1. Wash the ash gourd well. Do not peel.
    2. Chop it into small pieces, about 1/4″ in width and 1″ in length.
    3. Place these pieces in a large vessel.
    4. Now add 2 tbsp salt.
    5. Mix well and set aside for about 30 minutes. Salting is essential as it draws out all the moisture from the ash gourd. You will be surprised as how much water this vegetable releases.
    6. Wait till the ash gourd reduces in volume and releases the water.
    7. Drain all the excess water.
    8. Take small handfuls of the ash gourd. Squeeze all the water from it and transfer to another vessel. The idea is to remove as much moisture as you can.
    9. Wrap the ash gourd pieces in a white cotton cloth.
    10. Make a tight bundle.
    11. Once again, squeeze the cloth wrapped pieces well to drain any excess water.
    12. Place it at a location where water can drain. Now place a really heavy weight on it. Make sure you have placed this arrangement at a place where the water can drain away from the pieces. If the water pools under them, this will be a wasted affair.

    13. Leave the pieces to drain for about 3 to 4 hours. I left them overnight.
  4. Making the Budida Gummadikaya Vadiyalu Batter
    1. After ensuring that the ash gourd pieces are quite dry, add the udad dal batter, green chilli paste, and about 1 tbsp salt.
    2. Mix well.
    3. Taste a bit of the batter; it should taste as though the salt is a tad less. Remember, the vadiyalu will become saltier after drying.
  5. Making the Budida Gummadikaya Vadiyalu
    1. Spread an old cotton saree (folded to have 2 or 3 layers) or a plastic sheet in a sunny area.
    2. Weight it down well, so that it does not fold over or get dislodged in the wind.
    3. Take a small bowl of water and the vadiyalu batter near you.
    4. Take small portions of the dough (about a 2″ ball) and gently drop it on the saree or plastic sheet.
    5. Repeat the process to make all vadiyalu.

      • The vadiyalu make look big initially but will shrink on drying.
      • If you feel the batter sticking to your palm, dip your fingers in water and rinse the excess dough off your fingers. Much like you would use a finger bowl. Shake off the excess water from your fingers and make the vadiyalu.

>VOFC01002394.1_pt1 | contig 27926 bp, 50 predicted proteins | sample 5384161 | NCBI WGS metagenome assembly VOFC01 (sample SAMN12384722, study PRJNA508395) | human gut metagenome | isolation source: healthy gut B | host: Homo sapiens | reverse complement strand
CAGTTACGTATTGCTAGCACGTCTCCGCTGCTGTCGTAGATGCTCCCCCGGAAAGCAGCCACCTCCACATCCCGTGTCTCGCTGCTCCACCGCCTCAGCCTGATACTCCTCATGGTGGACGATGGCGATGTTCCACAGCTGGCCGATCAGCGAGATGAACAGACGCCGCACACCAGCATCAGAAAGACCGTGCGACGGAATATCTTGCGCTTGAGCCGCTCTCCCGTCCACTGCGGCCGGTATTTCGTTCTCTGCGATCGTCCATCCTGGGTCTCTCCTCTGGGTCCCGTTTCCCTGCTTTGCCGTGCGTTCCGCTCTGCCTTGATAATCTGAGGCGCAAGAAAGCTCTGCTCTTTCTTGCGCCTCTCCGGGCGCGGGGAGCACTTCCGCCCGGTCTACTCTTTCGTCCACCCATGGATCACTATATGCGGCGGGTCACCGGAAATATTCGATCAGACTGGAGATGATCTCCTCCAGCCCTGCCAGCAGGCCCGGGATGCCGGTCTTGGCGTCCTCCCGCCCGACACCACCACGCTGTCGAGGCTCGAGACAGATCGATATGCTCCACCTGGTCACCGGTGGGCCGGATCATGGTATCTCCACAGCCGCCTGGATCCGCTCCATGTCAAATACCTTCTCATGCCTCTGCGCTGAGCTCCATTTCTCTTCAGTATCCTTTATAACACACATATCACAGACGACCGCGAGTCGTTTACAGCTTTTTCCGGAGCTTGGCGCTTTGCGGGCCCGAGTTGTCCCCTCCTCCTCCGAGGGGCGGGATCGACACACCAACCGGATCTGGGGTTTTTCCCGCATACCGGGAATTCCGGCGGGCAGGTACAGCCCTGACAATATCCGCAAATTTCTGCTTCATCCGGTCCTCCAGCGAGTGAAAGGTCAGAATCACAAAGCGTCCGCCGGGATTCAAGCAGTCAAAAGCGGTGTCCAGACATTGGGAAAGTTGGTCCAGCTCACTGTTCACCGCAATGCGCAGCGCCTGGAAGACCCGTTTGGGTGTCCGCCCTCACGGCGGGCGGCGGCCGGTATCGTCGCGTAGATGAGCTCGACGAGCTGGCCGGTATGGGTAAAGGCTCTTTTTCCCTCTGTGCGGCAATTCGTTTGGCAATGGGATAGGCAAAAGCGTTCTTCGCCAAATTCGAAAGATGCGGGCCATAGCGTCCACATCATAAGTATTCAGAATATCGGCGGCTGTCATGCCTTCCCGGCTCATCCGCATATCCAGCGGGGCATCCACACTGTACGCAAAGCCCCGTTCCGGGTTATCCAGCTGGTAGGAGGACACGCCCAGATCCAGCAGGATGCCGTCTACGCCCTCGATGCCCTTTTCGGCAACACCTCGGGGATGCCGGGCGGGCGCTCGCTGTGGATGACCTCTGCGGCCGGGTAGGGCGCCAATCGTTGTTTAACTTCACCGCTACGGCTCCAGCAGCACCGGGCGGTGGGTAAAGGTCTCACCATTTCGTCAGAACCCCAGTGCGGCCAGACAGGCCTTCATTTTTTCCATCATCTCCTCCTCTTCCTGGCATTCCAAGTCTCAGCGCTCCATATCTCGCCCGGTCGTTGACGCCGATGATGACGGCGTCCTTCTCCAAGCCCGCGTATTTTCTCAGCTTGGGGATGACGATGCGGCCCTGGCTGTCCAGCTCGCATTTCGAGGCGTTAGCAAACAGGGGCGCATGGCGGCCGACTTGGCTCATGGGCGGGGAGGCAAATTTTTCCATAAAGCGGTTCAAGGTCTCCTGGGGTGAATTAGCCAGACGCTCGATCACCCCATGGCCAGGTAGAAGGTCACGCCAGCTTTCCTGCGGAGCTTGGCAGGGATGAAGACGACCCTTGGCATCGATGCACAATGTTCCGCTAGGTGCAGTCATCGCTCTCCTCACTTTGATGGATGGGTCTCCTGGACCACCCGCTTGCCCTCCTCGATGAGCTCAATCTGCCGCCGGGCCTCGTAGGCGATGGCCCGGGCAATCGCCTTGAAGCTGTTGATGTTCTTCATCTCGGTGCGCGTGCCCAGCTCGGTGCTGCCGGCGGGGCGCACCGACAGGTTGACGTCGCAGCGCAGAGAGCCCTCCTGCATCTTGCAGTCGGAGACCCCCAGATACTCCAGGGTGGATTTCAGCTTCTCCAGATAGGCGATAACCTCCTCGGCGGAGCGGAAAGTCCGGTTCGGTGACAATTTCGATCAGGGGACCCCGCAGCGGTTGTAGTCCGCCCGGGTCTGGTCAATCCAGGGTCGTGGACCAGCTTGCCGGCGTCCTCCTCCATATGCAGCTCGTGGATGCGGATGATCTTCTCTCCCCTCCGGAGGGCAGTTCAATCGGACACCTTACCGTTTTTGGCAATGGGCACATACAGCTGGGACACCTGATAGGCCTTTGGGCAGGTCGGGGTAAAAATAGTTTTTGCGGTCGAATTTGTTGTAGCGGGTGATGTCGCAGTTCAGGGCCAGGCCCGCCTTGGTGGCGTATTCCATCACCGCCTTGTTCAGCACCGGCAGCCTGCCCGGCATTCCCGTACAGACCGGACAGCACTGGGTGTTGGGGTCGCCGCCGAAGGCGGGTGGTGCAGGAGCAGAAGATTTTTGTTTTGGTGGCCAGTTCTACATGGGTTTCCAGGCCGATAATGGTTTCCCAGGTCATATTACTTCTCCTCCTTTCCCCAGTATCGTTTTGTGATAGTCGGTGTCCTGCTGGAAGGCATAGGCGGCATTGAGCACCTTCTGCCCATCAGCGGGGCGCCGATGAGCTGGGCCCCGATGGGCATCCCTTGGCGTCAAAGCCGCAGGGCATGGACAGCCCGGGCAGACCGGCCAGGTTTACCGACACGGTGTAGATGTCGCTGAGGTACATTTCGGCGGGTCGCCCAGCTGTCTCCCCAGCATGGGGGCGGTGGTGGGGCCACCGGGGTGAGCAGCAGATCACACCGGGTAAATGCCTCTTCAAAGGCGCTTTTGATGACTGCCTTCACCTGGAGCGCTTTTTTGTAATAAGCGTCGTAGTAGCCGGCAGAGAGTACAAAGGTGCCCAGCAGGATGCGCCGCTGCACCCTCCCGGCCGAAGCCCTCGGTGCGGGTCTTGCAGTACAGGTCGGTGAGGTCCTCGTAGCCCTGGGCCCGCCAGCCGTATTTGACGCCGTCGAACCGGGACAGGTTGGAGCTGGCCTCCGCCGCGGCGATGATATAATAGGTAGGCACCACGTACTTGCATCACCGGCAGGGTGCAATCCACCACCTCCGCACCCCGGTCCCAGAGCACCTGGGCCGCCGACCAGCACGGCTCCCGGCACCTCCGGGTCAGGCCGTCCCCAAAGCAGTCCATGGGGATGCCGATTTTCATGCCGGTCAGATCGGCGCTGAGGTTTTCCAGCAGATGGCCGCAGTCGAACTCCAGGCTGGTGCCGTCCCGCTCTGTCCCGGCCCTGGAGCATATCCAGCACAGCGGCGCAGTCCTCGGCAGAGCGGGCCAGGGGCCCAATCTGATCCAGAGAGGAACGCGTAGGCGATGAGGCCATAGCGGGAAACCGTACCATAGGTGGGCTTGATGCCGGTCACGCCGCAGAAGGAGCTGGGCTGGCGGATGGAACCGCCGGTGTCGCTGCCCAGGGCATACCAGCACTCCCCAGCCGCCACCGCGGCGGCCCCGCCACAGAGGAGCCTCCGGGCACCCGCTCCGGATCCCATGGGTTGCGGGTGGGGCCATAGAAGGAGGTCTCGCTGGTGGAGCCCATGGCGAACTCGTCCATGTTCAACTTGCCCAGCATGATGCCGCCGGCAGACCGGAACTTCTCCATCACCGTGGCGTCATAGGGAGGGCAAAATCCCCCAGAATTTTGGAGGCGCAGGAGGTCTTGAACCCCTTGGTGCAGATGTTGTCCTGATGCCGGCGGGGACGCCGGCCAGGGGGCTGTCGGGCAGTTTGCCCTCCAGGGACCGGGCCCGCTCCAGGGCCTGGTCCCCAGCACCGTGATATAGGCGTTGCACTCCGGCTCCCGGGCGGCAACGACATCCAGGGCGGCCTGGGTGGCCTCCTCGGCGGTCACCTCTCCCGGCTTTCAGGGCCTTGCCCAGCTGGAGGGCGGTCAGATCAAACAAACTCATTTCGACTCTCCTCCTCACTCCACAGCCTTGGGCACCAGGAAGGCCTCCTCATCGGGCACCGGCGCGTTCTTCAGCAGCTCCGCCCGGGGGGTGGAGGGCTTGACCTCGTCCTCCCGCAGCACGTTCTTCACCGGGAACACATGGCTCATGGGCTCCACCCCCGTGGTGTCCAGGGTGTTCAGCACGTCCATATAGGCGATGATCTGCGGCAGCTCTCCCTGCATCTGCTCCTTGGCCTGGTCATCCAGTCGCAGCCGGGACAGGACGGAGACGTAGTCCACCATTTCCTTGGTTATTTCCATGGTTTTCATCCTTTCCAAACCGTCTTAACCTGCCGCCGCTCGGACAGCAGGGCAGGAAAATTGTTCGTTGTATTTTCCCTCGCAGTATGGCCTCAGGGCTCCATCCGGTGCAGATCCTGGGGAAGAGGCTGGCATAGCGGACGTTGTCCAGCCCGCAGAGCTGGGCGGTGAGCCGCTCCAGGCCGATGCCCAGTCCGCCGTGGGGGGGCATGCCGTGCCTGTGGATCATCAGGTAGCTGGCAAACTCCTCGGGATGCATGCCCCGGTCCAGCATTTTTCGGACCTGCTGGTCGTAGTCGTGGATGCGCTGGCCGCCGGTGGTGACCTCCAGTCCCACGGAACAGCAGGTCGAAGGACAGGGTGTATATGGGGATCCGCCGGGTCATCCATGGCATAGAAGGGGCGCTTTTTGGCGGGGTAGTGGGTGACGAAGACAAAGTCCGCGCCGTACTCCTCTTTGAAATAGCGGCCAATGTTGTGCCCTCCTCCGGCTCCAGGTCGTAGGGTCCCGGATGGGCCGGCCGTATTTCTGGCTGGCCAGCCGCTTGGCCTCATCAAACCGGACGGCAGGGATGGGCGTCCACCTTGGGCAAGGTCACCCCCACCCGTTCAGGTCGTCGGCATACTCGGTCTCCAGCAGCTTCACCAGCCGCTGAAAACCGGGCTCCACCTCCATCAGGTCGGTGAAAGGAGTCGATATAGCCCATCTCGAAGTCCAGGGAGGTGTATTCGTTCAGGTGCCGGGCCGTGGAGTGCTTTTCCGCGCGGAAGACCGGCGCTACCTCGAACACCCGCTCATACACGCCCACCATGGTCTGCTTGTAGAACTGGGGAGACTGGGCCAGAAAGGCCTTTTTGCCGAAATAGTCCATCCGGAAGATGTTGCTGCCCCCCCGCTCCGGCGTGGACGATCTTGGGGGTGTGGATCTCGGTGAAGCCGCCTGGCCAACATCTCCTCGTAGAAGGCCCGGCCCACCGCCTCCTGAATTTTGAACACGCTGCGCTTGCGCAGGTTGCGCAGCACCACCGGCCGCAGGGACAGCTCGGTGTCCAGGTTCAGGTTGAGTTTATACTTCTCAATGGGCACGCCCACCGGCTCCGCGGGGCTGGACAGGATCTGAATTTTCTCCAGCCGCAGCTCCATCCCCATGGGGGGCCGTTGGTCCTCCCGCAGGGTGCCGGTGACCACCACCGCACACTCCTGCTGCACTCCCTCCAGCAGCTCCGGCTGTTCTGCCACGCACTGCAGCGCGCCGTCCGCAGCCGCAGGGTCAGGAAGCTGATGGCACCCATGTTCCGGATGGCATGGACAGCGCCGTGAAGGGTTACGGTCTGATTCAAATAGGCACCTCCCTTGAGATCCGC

6. Let the Budida Gummadikaya Vadiyalu sun-dry till all moisture evapourates.

      • I dried the vadiyalu for 4 days.
      • Each evening, I just cover the vadiyalu with the plastic sheet and let them be where they are. I remove the plastic sheet the next day. This prevents the dew, if any, from making the vadiyalu damp.
      • Flip the vadiyalu over every day to ensure they dry all the way. If the vadiyalu are sticking to the sari or plastic sheet, leave them alone and let them dry for another day. The vadiyalu will separate very easily from the cloth or plastic.
      • On the third or fourth day, break open a vadiyam or two to ensure the insides are dried.
    7. Store the vadiyalu in an air-tight container.
  6. Deep-fry Budida Gummadikaya Vadiyalu just before eating.
Boodida Gummadi Vaidyam
Boodida Gummadi Vaidyam

I am taking these crispy, crunchy treats to the A to Z Recipe Recipe Challenge, where this month we have to showcase recipes with ingredients whose English name begins with A. I chose Ash Gourd for my ingredient and am delighted to present this traditional Andhra recipe.



  1. OK Aruna so as to save dental cost I’d rather you made the vadis for me 😉 On a serious note, traditional recipes are getting lost. Glad you shared this traditional recipe. South Indian recipes have such unique way of adding vegetables to mostly everything.

  2. Wow that is an interesting way of making fryums. I wish we could get sun here so I could try all the sun dried recipes.

  3. You brought back nostalgic memories…almost all the goodies you mentioned were a part of what we bring back from my native place…vadiyalu look perfect…I just need some rice with tomato pappu, avakaya and neyyi….I will be a happy person!!

  4. I remember my mom making them but I’ve never tried making them myself. Thanks for your step by step pics, I know how to make them now. Love these with pappu and rice — comforting meal.

  5. So true right – Native place visit means purchase of all these sun dried beauties etc and come back home and savour them for few months. I loved the recipe and the star ingredient shines bright. Summers mean sun drying, pickling etc which is super fun and used to be done involving all the family members. It was a picnic of sorts on the terrace. Great post!

  6. I love vadiyalu.. they go so well with meals as a side dish.. crunchy and tasty. I have never tasted gummadikaya vadiyalu.

  7. WoW i love detailed recipe of wadiya..I’m sure this gonna be very tasty and delicious too..Fabulous share ???